The McCarron family invites those who wish to keep Katie’s memory alive to view and download this image, and to post it on their websites and blogs. They – and we – only ask that the image be used in remembering Katie as a beautiful, precious, and happy little girl. They, and we, do not approve of the pictures being used as part of a message suggesting that she was “in pain” or a “burden.”
They do not wish for the photo to be used in any way suggesting Katie’s death is associated with a “problem” arising from a lack of services, or a symptom of “desperation” felt by other families. Using Katie’s picture in these ways would only be an insult to her memory and cause more pain to an already grieving family.
With the exception of the print edition of the Chicago Tribune (link no longer active), no pictures of Katie McCarron have appeared in the coverage of her alleged murder by her mother. Katie’s grandfather, Michael McCarron, has sent us these pictures taken back in North Carolina. Katie’s return to Morton, IL after 20 months was brief – she was allegedly killed after only ten days.
Disability Advocates Call for Restraint and Responsibility in Murder Coverage (Not Dead Yet Press Release, June 22, 2006)
For more on Katie and how her family remembers her, please check out the discussion at Autism Vox. Michael McCarron has been discussing Katie, his family, his grief and his frustrations with other parents and autistic advocates.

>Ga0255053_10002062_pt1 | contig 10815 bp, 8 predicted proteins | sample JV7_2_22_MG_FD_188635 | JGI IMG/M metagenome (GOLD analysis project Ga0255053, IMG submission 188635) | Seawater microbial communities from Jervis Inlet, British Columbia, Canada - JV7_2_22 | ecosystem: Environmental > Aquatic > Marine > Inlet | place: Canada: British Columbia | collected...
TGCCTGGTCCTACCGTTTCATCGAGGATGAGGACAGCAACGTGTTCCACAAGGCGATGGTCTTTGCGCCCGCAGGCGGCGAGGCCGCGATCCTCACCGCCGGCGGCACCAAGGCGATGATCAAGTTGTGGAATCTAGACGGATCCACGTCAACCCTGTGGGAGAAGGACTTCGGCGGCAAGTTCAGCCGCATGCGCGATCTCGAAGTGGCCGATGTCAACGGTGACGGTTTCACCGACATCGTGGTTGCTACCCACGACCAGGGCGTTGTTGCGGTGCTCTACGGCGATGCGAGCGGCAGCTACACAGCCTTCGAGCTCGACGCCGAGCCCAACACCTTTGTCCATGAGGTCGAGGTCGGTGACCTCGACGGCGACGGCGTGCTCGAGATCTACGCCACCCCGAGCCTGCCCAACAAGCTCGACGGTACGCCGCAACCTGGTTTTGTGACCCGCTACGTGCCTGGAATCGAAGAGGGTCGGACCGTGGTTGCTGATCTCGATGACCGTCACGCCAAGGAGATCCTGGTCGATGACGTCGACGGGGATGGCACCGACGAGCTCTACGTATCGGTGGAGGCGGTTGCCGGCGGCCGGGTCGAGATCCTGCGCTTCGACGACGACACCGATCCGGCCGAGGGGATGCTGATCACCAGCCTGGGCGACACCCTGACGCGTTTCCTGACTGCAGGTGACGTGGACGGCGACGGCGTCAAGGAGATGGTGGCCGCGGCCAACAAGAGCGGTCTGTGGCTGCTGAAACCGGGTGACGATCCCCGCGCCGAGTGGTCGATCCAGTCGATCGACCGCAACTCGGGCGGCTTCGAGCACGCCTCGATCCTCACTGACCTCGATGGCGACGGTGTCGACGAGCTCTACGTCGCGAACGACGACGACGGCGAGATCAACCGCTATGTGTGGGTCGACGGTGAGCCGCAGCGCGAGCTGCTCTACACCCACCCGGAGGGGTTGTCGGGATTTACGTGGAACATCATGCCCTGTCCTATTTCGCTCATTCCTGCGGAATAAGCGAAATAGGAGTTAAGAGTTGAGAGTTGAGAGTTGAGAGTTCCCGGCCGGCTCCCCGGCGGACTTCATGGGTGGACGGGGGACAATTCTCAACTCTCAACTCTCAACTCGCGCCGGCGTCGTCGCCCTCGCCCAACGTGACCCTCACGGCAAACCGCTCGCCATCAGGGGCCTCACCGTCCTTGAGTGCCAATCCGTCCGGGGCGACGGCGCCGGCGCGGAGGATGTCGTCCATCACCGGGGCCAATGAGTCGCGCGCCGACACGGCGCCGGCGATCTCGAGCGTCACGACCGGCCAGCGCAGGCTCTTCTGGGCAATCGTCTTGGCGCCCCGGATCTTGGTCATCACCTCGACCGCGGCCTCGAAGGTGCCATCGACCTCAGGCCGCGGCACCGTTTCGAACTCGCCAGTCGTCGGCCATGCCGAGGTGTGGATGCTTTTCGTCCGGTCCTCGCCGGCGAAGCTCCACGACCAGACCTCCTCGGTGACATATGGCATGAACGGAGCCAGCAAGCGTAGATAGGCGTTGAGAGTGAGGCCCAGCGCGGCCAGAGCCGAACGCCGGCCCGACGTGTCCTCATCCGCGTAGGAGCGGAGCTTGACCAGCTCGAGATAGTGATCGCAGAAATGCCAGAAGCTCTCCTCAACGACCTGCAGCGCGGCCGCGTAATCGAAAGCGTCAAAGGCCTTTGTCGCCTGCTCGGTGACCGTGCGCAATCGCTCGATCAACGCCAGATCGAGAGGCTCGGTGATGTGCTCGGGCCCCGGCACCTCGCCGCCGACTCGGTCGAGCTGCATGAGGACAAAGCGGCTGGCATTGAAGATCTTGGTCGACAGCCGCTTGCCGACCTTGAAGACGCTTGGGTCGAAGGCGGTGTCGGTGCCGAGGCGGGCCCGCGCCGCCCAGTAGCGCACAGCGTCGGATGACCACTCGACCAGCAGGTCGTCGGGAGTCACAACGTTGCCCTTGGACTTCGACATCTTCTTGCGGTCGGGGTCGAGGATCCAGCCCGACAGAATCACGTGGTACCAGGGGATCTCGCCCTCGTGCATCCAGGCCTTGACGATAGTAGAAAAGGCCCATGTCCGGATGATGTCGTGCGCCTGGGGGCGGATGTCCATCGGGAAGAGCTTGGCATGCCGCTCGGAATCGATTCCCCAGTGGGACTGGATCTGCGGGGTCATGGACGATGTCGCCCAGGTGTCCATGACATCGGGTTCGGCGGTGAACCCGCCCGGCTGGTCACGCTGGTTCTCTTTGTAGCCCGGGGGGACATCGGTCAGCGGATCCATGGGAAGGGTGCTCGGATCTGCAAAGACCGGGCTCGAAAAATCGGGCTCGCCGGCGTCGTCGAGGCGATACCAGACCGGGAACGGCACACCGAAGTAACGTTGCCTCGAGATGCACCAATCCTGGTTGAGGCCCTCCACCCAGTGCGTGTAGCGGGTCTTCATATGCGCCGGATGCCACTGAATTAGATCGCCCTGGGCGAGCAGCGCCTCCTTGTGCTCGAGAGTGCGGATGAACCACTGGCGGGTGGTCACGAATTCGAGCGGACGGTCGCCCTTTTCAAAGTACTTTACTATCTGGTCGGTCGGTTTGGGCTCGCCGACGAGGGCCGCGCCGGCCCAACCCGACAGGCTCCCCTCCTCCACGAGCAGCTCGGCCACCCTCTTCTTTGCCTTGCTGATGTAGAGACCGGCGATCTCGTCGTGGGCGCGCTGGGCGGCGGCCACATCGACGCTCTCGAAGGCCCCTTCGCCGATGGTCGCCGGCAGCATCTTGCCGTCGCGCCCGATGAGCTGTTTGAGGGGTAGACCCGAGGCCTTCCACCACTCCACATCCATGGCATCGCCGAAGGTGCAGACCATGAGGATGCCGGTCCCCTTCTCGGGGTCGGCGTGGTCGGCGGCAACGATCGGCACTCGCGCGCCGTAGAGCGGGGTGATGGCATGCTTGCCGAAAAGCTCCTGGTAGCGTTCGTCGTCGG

Check out these articles:
Katie McCarron, by Jessica Hayes, Public Relations & Marketing Coordinator, Coalition of Citizens with Disabilities in Illinois (July-August 2006 CCDI Newsletter)
Also visit these links:
Mercy! Here We Go Again! Carol Carr shoots her two sons to death — they have Huntington’s disease and Atlanta media reports it as a “mercy killing.” Not Dead Yet Research Analyst Stephen Drake looks at the 2002 news stories that were — and weren’t — reported. READ ARTICLE
Father’s Day 2000 Dick Sobsey, Director of the JP Das Developmental Centre at the University of Alberta, reflects on fathers who kill their kids — and Roy Rogers. READ ARTICLE from Ragged Edge Online.
Why we shouldn’t blame the murders of disabled kids on lousy services Dick Sobsey, Director of the JP Das Developmental Centre at the University of Alberta, offers 11 reasons.
Look for Annie, Abuse. In 1995, journalist David Rundle read of the murder of a 14-year-old girl with cerebral palsy — from starvation. He was appalled at the lack of passion with which the perpetrator – her mother – was prosecuted. The idea that this was an isolated case, he writes, made it endurable. Turns out the case – and the system’s response — aren’t isolated ones at all. This opinion article originally ran in the Apr. 23, 2006 Wichita Eagle
If I Am Killed Ballastexistenz’s blogger writes, “This is about how I want you to remember the person who killed me: I don’t want you furthering the stereotype that ‘mental illness’ or autism is an explanation or excuse for murder, by pitying the ‘sick’ person who did this instead of condemning the act equally no matter what the person’s diagnosis. I don’t want you to blame anyone’s desperation, either. . . READ ARTICLE.
From ‘Mercy Killing’ to ‘Domestic Violence: Shirley Harrison, the Chicago Media and Not Dead Yet When Shirley Harrison’s husband shot her in early 2002, media reported it as a “mercy killing.” Not Dead Yet Research Analyst Stephen Drake reports on the effort by Chicago Not Dead Yet activists to get reporters to understand it as domestic violence. READ ARTICLE from Ragged Edge Online.